Reviews and notes
By subtly contrasting opposing points of view PICTURES
raises a number of very important questions. Official art - or individual art? Indigenous culture - or 'civilised' culture? Land for national development or national heritage? Native people as ignorant savages to be subdued for their own good and kept in their place, or as responsible people to be treated as equals? These are major issues central to our history and New Zealand identity.
The film may be set in the colonial days of late 19th century but no one could fail to recognise the fact that its subject matter is still highly relevant in our own day and age. In fact, PICTURES
is really asking if things have changed all that much. The Burton brothers photographs were shamefully treated then, but they are not much better off today - 'decomposing', as an end title reminds us, in the care of the National Museum in Wellington.
New Zealand films, almost without exception, have exploited the majestic grandeur and rugged beauty of the country's natural backgrounds. Few have done so with such complete justification as PICTURES
. By its very nature the film is bound to present mountain and fiord, bush and river, plain and coastline as an essential part of its texture. The two Burtons, Alfred and Walter, set out to make a pictorial record of the country and the people as they saw them. Walter's view was uncompromising. The country was being vandalised in the name of colonial progress, its people were being ill-treated and subjugated in the name of colonial justice. For his pains, he was given an official flea in his ear and left to drink himself to despair and suicide. Alfred, more conventional, more 'commercial', more flexible in his attitude to authority, went out to take pictures which earned him a medal from the Royal Geographic Society.
sets the two men at odds, leaving us in no doubt which of them was probably the true artist but making a more ambiguous statement about which might have been the weaker man. Walter's gesture of defiance, alcoholically stimulated, is to put his banned pictures on display - to a reaction of hostility and stern disapproval. Alfred, less provocative, chooses to remain silent when he is expected to make a speech glorifying the colony's expansionist programme. But it is Alfred who deals the most telling blow to the Government's funding of only those artists whose work it finds acceptable. After Walter's death he abandons photography, devoting himself instead to the teaching of elocution. The deliberate perpetuation of English speech patterns among a people already acquiring a classless 'colonial' accent may seem to have been a supremely quixotic act.
the Government is symbolised by New Zealand Railway officials. That is entirely appropriate, since trains - the juggernauts of the 19th century - rushed headlong on their way along a fixed and rigid track. Here, the Government is shown as being intent on influencing the sort of image they wish to see projected overseas. It must conform to a policy that will encourage immigration, investment and admiration. Hence, Alfred's spacious landscapes are preferable to Walter's harsh personal vision. Incidentally, the film makes a sardonic comment on fashionable representational art when it shows a society lady exclaiming over the quality of a painting she has ordered to be copied from one of Alfred's landscapes.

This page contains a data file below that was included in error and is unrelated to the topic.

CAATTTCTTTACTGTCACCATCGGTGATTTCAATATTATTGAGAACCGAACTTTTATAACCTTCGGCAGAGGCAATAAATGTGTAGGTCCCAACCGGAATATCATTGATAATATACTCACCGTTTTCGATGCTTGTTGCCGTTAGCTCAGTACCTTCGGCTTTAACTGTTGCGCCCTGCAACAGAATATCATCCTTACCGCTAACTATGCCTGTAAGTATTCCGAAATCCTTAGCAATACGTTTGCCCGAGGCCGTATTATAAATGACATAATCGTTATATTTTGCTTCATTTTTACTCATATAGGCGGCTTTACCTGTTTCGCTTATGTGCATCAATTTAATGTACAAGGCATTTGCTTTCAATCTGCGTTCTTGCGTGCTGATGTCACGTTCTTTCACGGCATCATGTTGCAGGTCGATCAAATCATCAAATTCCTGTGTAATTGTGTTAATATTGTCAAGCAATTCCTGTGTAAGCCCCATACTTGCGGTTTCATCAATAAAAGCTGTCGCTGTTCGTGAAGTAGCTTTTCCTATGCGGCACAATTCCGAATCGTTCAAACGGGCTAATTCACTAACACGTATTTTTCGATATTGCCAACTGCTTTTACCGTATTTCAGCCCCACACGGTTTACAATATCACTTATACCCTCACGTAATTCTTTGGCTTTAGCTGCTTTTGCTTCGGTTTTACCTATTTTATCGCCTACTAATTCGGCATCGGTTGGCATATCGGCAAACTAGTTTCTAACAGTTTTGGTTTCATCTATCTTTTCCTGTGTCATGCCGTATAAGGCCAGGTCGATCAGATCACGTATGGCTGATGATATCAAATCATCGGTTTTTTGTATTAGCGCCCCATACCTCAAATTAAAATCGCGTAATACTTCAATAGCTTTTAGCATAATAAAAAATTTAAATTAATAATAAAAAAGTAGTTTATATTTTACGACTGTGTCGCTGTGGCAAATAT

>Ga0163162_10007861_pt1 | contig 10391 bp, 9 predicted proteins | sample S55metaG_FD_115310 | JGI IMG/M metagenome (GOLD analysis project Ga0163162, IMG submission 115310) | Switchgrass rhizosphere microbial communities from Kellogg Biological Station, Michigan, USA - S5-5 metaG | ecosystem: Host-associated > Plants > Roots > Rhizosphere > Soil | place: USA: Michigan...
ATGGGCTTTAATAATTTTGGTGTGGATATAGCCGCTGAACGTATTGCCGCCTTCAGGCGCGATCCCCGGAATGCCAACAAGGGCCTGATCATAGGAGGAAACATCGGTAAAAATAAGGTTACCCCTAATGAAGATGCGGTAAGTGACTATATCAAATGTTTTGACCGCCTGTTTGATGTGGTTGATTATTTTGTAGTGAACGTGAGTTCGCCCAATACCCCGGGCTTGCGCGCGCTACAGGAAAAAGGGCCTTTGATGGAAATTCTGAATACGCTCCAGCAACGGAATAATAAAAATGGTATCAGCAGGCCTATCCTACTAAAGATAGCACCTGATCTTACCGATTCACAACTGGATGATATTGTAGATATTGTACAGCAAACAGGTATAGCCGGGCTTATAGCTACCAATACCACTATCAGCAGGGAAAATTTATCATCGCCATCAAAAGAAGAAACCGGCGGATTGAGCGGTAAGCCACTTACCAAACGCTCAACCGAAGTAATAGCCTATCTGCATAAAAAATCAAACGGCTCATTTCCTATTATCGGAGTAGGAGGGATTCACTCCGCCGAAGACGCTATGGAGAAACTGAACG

The people are symbolised by a crowd of unsmiling, formally dressed Dunedin citizens. Their attitude is expressed by dour head-shaking and glum rejection when they are confronted with evidence that their unsullied 'Britain of the South' might be a place of violence, degradation and racial disharmony. That is exactly the sort of 'God's Own Country' self-delusion that it took a Springbok tour to shatter...
Michael Black as director must be seen as mainly responsible for the story's slow and fairly muted treatment, but his eye for framing, composition and detail cannot be faulted. In that, he is translating Robert Lord and John O'Shea's screenplay into visual terms with skill and sympathy - a process aided considerably by Jan Preston's unobtrusive score. The actors, almost without exception, give good accounts of themselves and of roles that are very largely symbolic. Coarse, crude materialism is represented by the surveyor Rochfort (Terence Bayler, almost larger than life); official pomposity and philistinism by the Railway managers (Ken Blackburn, Ron Lynn); the native who has come to terms with colonisation by a Maori guide (Matiu Mareikura); English snobbery by Alfred's wife (Helen Moulder); honest art by Walter Burton (Peter Vere-Jones), popular art by Alfred Burton (Kevin J.Wilson).
declares in bold rhetoric, PICTURES
says in tones that are level and more quietly spoken. Between them they tell us much about ourselves that may be uncomfortable but nevertheless is salutary.
-Peter Harcourt, Sequence, Wellington Film Society, July 1983.
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